HCFANY Lauds Cuomo Administration’s Insurance Rate Cuts

HCFANYpost.9.4

It is a great day for New Yorkers. The Cuomo Administration announced that it has slashed insurance companies’ proposed rate hikes by over 50 percent for people covered through the New York State of Health Marketplace and in the individual and small group markets.

“This is great news for consumers and small employers alike,” said Elisabeth Benjamin, a co-Founder of Health Care for All New York and Vice President of Health Initiatives at the Community Service Society of New York. “The Cuomo Administration has effectively applied the law to control premium costs—and this translates into $1 billion in real savings for New Yorkers.”

New York’s carriers had sought an average 12.5 percent rate increase on the rates individual consumers pay, but the Department of Financial Services approved an average 5.7 percent increase – consistent with the 4.2 percent rate increase approved by the Cover California’s Marketplace. Likewise, the Department cut the average 13.9 percent increase sought by carriers in New York’s small group market to 6.7 percent.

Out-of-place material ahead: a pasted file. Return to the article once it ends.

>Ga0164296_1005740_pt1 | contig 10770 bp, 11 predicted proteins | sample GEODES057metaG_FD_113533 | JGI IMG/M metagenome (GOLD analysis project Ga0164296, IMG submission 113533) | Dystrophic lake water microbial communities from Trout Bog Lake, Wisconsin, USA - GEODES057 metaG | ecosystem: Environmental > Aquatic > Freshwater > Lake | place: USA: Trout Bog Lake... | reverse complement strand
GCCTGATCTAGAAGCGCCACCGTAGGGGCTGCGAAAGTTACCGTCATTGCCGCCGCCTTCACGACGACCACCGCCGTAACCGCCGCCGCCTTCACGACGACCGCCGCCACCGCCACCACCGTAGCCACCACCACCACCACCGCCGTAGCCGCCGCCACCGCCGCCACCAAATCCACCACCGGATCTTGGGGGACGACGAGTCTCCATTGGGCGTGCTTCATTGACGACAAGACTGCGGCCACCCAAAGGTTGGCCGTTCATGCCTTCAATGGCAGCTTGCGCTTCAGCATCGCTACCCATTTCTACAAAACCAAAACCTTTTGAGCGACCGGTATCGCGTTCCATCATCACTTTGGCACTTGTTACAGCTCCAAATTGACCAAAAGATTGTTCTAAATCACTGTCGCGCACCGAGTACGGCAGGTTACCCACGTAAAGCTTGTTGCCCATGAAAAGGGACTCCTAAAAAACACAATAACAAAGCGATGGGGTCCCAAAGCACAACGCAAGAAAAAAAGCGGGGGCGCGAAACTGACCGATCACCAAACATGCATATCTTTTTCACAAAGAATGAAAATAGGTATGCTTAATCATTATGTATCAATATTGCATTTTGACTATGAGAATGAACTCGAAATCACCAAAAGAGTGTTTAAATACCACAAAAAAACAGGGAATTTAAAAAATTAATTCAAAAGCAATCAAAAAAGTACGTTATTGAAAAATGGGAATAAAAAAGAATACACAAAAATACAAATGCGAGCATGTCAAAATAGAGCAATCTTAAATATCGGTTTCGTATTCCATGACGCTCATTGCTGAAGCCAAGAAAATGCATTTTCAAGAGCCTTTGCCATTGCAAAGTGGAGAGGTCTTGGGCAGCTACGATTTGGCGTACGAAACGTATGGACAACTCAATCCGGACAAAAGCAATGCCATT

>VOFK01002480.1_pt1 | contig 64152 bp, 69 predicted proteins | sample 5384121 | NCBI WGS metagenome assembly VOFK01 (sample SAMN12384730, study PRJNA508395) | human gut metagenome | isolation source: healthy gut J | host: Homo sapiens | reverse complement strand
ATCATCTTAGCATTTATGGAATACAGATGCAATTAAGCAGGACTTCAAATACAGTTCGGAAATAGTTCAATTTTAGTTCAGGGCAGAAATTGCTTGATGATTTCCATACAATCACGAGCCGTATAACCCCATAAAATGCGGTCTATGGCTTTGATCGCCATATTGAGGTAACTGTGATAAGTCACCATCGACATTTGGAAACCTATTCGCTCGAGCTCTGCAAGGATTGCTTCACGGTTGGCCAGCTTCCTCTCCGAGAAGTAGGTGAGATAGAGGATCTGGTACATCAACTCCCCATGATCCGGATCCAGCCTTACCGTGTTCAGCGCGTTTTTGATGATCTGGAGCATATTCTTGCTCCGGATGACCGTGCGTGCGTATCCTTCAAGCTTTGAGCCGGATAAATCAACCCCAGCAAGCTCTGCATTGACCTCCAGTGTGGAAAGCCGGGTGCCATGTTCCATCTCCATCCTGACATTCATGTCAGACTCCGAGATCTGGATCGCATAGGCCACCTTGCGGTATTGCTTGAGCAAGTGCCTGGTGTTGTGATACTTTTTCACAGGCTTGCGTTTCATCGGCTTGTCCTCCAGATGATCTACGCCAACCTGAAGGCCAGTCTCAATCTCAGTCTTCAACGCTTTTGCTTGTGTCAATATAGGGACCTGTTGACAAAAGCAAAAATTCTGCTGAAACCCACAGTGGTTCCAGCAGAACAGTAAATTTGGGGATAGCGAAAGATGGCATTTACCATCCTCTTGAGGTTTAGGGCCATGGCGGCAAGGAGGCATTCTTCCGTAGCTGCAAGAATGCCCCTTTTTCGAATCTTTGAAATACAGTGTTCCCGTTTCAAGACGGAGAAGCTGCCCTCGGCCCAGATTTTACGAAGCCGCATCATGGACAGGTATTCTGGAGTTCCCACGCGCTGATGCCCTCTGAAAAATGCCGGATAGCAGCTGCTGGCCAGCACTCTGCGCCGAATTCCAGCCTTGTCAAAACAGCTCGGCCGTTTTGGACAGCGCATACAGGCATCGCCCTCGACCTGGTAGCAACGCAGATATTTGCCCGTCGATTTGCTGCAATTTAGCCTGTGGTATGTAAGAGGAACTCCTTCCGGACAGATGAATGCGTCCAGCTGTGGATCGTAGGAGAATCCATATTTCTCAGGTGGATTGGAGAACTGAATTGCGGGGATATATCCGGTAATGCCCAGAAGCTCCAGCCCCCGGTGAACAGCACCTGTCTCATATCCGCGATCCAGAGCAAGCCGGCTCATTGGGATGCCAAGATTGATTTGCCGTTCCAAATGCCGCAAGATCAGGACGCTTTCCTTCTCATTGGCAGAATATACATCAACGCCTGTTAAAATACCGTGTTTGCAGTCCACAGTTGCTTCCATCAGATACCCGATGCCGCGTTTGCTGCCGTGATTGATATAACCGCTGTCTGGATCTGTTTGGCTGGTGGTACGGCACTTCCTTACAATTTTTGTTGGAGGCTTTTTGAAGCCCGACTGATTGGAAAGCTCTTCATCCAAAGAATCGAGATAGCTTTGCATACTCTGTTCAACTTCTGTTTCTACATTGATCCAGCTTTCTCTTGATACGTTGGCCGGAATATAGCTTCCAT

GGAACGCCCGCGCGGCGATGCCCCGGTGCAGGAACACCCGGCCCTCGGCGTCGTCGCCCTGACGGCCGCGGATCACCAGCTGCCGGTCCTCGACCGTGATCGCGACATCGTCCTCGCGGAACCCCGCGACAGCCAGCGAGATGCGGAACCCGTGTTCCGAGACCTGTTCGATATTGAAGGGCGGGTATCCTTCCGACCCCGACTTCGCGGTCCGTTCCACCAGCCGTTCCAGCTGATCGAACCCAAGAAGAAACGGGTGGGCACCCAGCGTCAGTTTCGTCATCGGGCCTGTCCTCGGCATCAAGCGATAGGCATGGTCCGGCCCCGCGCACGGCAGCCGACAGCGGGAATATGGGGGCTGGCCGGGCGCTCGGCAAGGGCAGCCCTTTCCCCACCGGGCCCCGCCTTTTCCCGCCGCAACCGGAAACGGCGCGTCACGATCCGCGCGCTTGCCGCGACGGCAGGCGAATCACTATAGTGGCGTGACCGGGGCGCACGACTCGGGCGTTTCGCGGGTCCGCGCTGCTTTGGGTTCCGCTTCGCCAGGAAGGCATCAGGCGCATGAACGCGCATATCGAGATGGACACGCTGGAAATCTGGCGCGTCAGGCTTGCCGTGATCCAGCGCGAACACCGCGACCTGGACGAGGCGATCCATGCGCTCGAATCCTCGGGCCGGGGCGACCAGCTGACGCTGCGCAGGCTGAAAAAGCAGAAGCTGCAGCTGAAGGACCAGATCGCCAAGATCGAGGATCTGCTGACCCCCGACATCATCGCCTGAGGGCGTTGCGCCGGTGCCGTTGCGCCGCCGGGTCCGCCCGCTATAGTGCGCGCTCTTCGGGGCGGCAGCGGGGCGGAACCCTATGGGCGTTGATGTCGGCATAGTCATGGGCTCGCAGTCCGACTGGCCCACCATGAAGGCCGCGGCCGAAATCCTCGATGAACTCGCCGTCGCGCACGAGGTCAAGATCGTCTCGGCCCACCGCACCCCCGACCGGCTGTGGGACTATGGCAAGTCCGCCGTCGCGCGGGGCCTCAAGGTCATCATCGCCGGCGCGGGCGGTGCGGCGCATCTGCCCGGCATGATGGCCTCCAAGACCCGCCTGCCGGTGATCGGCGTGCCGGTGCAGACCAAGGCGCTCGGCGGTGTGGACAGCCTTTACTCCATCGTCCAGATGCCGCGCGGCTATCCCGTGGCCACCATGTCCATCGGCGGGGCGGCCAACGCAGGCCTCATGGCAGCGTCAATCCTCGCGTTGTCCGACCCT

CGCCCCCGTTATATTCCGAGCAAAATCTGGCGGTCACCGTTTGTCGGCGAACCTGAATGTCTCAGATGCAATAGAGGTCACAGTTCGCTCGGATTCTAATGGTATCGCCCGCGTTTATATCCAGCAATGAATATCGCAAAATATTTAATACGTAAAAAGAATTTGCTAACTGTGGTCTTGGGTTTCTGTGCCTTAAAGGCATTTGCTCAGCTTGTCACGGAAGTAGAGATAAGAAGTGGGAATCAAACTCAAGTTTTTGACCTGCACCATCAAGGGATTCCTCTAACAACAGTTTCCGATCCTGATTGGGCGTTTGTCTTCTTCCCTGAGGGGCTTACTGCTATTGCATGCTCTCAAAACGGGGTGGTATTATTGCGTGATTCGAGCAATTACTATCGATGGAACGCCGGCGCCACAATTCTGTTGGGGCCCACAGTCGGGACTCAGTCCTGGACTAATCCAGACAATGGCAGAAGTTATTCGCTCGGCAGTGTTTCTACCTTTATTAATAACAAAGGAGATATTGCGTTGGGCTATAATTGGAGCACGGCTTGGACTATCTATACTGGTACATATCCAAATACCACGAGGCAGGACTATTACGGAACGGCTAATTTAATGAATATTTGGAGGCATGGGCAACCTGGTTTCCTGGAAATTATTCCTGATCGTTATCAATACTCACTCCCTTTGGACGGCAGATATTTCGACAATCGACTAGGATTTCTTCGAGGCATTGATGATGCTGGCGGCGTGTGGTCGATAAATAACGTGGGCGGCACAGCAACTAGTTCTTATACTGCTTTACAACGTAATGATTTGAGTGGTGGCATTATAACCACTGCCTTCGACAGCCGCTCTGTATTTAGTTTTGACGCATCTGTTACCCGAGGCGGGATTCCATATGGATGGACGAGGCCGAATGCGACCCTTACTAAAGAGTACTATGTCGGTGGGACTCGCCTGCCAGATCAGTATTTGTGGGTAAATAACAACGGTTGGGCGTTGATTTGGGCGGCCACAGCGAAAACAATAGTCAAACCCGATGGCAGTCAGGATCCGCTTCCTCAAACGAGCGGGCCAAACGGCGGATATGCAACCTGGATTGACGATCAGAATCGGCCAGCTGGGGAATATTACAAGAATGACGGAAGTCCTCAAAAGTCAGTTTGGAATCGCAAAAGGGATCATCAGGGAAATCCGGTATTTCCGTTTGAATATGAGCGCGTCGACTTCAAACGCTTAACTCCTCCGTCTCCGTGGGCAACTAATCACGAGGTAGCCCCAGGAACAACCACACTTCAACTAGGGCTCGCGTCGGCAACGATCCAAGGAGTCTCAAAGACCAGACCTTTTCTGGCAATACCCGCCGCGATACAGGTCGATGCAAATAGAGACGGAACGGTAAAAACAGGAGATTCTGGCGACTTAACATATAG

“This news proves the value of an open and transparent rate review process,” said Mark Scherzer, Legislative Counsel for New Yorkers for Accessible Health Coverage and co-Chair of HCFANY’s Policy Committee.

To view a chart of insurers’ approved rates by region, please visit DFS’ website.

Yes folks, it's the Hoover Dam!

A press release issued by Governor Cuomo’s office yesterday announced that New Yorkers will save over $500 million on health insurance premiums this year thanks to the Department of Financial Services’ (DFS) utilization of the State’s prior approval law.  As you may remember, New York’s 2010 prior approval law allows DFS officials to review insurance rate increases before they go into effect and scale them back if they are too high.